No, equality before the law is impossible. Someone has to make the law. Exceptions happen - situations and events which the law cannot predict and account for prior to it happening. At this point, there is a general change from law (general rule) to decree (emergency powers). Someone has to decide when an exception exists, and what is to be done. That person is the sovereign. Law are the rules backed by force imposed on a group by an elite depending on the decision of the sovereign. The State is the organisation which does this. Someone has to break rules in order to enforce them, hence the State has a monopoly on violence.



    Carl Schmitt is great.
    All men dream, but not equally. Those who dream at night, in the dusky recesses of their minds, wake in the day to find that it was vanity. But the dreamers of the day are dangerous men, for they may act their dreams, with open eyes, to make it possible.

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    Post Re: Equality Before the Law

    I think we need to clarify what we are talking about when we use the phrase 'equality before the law.' Here is the definition I am using, from Black's Law Dictionary, 7th Ed. 1999 (West Group, St. Paul, MN):

    "equality before the law. The status or condition of being treated fairly according to regularly-established norms of justice; esp., in British constitutional law, the notion that all persons are subject to the ordinary law of the land administered by the ordinary law courts, that officials and others are not exempt from the general duty of obedience to the law, that discretionary governmental powers must not be abused, and that the task of superintending the operation of law rests with an impartial, independent judiciary."

    Thus, 'equality before the law' exisits in every western liberal democracy, in a formal, legal sense, which is what I am talking about. Legislators and judges who make and determine the content of the law are still formally subject to the law itself; they are not exempt from it or above it in a formal way. The content of the law may serve the interests of a social elite, but that does not mean they are exempt from the law's jurisdiction in a way that violates the principle of formal 'equality before the law'. Futhermore, the law is applied equally to all 'persons' in the sense that, except for the distinction based on age (minors versus adults), no distinction is made between persons with regard to the legal rights or responsibilites that attach to them. There is not one set of laws for one social or ethnic group, and another for another, in a British originated legal system based on the 'equality before the law' principle which does not define legal 'personhood' according to race or other criteria apart from age.

    Based on this definition, and within a common law context, it is also not accurate to say that there must be a change from general rule to emergency powers to deal with unpredicted events and situations. It is the role of the common law courts to interpret and apply the law, statutory and common, in specific situations, including those that were unanticipated. If the legislature does not like the courts' interpretation, it can (subject to the constitution) change the content of the law through legislation. That does not amount to an exercise of emergency powers. The state does NOT break the rules in order to enforce them under this system, rather legislators make or change the textual content of the rule, the executive enforces compliance with the rule, but that enforcement is subject to the interpretation by the judiciary of how the rule is to apply to particular cases, based on precedent and the principles of equity (where applicable). The 'state' is in fact an abstraction, it is governmental officials who make or break rules. The rules apply to them as to everyone else. Making or changing, enforcing, and interpreting the rules are not the same as violating them.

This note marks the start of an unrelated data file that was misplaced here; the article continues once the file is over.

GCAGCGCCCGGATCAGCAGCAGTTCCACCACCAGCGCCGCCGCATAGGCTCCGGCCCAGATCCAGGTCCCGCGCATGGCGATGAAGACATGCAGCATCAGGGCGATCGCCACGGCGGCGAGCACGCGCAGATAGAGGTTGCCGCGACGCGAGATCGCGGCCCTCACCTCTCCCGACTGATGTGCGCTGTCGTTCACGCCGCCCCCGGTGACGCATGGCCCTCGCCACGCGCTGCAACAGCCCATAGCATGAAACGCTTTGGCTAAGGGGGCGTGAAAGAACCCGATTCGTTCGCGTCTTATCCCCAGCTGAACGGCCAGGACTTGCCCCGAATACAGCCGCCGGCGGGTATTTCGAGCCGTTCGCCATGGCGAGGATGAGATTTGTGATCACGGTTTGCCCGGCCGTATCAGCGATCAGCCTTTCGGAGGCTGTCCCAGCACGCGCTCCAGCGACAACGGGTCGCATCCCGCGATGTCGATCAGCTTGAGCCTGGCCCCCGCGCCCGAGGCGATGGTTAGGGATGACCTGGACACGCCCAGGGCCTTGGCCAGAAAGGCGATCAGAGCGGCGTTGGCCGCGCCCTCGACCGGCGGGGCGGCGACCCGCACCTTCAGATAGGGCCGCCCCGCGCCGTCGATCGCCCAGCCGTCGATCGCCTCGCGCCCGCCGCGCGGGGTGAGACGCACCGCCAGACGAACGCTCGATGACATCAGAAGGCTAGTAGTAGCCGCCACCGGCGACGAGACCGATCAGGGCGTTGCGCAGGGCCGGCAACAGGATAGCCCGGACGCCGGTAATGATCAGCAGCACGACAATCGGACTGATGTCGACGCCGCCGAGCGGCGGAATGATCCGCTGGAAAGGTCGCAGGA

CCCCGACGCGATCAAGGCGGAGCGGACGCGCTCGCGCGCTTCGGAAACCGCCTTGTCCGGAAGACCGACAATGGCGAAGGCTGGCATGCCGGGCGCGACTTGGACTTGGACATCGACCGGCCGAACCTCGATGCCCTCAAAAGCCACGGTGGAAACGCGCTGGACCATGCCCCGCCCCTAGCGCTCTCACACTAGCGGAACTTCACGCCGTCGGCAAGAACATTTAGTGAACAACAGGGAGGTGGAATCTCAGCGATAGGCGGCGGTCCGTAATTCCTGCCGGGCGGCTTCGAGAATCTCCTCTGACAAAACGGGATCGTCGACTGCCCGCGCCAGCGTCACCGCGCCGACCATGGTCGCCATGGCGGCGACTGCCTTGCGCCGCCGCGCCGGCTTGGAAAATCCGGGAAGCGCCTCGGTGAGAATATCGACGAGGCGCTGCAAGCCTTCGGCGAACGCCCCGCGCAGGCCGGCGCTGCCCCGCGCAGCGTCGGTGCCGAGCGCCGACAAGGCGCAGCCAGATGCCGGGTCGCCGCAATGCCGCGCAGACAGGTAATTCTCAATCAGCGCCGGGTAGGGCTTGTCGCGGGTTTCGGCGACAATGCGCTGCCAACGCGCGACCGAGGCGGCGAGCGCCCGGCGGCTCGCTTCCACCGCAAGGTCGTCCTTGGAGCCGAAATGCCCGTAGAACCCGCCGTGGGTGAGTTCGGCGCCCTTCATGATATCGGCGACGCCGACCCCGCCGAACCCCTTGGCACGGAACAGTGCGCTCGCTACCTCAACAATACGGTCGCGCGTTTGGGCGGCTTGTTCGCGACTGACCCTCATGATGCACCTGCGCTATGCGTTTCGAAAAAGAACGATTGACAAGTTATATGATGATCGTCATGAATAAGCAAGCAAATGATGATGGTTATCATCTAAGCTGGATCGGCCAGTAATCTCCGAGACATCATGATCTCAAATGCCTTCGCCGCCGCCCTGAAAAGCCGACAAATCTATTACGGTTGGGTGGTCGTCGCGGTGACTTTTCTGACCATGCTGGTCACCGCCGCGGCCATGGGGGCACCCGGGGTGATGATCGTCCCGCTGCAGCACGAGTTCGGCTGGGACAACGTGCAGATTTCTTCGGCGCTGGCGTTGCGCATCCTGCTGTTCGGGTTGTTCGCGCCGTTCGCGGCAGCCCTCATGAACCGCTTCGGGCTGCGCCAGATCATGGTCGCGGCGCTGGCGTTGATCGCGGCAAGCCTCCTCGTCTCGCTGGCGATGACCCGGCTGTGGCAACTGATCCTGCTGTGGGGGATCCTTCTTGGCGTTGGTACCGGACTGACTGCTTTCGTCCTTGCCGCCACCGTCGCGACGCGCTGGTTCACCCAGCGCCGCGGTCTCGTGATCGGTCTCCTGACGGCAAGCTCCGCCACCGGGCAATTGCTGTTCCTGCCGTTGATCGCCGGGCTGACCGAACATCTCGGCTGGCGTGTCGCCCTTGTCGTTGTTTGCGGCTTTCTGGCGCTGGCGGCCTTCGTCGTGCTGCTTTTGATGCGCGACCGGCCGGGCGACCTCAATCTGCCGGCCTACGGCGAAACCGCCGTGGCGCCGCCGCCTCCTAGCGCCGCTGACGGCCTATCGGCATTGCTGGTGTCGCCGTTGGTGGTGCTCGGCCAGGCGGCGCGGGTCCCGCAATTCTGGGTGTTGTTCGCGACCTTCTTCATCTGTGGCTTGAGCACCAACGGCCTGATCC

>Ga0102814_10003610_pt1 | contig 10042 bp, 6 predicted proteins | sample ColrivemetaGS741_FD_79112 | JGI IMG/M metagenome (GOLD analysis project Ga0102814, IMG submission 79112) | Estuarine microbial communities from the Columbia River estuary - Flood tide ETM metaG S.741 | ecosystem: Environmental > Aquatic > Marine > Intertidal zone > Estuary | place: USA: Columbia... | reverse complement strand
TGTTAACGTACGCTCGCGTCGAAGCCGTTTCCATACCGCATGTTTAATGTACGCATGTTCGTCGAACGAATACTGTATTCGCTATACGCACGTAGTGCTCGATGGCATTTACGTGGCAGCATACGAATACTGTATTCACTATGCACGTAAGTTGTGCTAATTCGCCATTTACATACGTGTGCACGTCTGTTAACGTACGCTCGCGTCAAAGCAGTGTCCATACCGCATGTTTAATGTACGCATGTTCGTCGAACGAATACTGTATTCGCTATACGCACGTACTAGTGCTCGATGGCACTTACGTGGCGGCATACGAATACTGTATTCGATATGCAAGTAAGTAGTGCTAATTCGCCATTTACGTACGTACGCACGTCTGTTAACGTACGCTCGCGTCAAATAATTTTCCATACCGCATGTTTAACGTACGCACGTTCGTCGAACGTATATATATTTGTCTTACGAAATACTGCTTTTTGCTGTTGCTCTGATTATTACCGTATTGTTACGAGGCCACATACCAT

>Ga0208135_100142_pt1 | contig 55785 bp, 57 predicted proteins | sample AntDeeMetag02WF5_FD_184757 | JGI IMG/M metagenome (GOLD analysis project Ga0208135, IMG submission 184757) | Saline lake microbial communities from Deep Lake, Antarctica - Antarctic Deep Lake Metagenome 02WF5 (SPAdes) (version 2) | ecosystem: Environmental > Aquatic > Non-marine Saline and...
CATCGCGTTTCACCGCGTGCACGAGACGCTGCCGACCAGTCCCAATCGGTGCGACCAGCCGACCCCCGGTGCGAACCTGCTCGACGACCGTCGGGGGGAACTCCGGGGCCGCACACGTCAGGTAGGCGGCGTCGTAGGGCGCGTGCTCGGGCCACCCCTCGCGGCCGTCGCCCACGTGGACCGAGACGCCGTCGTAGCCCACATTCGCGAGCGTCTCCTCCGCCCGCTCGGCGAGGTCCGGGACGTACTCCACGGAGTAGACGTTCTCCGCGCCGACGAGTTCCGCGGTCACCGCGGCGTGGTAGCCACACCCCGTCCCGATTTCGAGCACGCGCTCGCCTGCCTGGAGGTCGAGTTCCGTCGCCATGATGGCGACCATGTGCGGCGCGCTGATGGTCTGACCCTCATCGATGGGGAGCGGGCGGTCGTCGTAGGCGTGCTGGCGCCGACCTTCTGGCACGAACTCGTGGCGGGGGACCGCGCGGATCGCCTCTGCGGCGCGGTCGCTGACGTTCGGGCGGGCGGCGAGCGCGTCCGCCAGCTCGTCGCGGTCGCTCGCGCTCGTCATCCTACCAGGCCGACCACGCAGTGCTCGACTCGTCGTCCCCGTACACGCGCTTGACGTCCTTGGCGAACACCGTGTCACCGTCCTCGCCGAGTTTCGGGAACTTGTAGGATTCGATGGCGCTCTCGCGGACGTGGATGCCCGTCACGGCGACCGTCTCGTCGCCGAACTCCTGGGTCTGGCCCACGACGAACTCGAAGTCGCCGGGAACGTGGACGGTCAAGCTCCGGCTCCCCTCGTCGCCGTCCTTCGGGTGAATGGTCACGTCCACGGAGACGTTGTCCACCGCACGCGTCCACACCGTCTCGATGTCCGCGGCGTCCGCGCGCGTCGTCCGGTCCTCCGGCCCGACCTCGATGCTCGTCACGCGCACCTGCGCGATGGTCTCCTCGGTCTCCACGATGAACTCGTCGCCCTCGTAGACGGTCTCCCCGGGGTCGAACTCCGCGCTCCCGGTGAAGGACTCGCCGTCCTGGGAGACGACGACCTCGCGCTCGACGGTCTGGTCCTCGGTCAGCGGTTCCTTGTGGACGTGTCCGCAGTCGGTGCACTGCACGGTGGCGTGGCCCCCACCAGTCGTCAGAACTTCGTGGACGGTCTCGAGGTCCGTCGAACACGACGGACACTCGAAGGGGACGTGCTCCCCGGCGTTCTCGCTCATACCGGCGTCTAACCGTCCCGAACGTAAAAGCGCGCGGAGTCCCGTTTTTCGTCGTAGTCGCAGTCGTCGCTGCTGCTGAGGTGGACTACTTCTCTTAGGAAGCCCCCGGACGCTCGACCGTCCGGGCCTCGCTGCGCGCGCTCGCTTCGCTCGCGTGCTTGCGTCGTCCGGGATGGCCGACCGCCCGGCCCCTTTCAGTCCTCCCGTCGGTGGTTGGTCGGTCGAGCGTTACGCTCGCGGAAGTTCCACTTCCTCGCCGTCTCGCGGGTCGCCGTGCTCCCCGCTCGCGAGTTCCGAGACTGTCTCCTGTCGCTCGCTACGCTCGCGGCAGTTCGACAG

It is not legally meaningful to say the 'sovereign' cannot be bound by its own rules, because the 'sovereign' is only an abstract concept. Rules apply to tangible persons and institutions, and under this British-originated common law and constitutional system, the legal rules apply to every individual person equally, while constitutional rules apply to specific law making, enforcing or interpreting institutions and delimit their jurisdiction.

    Schmitt is a continental, civil law jurist and one should be careful transferring his legal analysis to a common law system. Notions of the sovereign = the "state" on some abstract level don't apply in the common law countries. Technically, the parliament as an institution is sovereign in the UK (the monarch exercising sovereignty through parliament), while in the US the people are "sovereign". But both parliament and people are bound by constitutional and legal rule respectively. Continental legal notions about the 'state' and 'sovereignty' don't easily transfer to the common law context, Hobbes' exposition on the 'state' equaling the 'sovereign' notwithstanding.

    So, I stand by my position. Equality before the law is possible, in the sense outlined above; the question is whether it is desirable. What has changed over the past few centuries is the definition of a legal 'person' to whom rights and responsibilities apply equally. It used to be only adult white males, then it became all adults. Now, however, formal inequality before the law, with respect to employment and school positions, has been instituted through affirmative action, to the disadvantage of whites. The question I touched on in my earlier post is how to be best go about reversing that development.

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    Senior Member Moody's Avatar
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    Post Re: Equality Before the Law

    The separation of the judiciary and the governmental power has been unsuccessful.

    We must get away from legal abstractions and put the Law back in the hands of the Leader.

    Law will then be synonymous with the Will of the Leader; no distinction to be made between the two.

    And then we can "kill all the lawyers", as Shakespeare said.
    Why are there beings at all, & why not rather nothing?
    [Leibniz/Heidegger]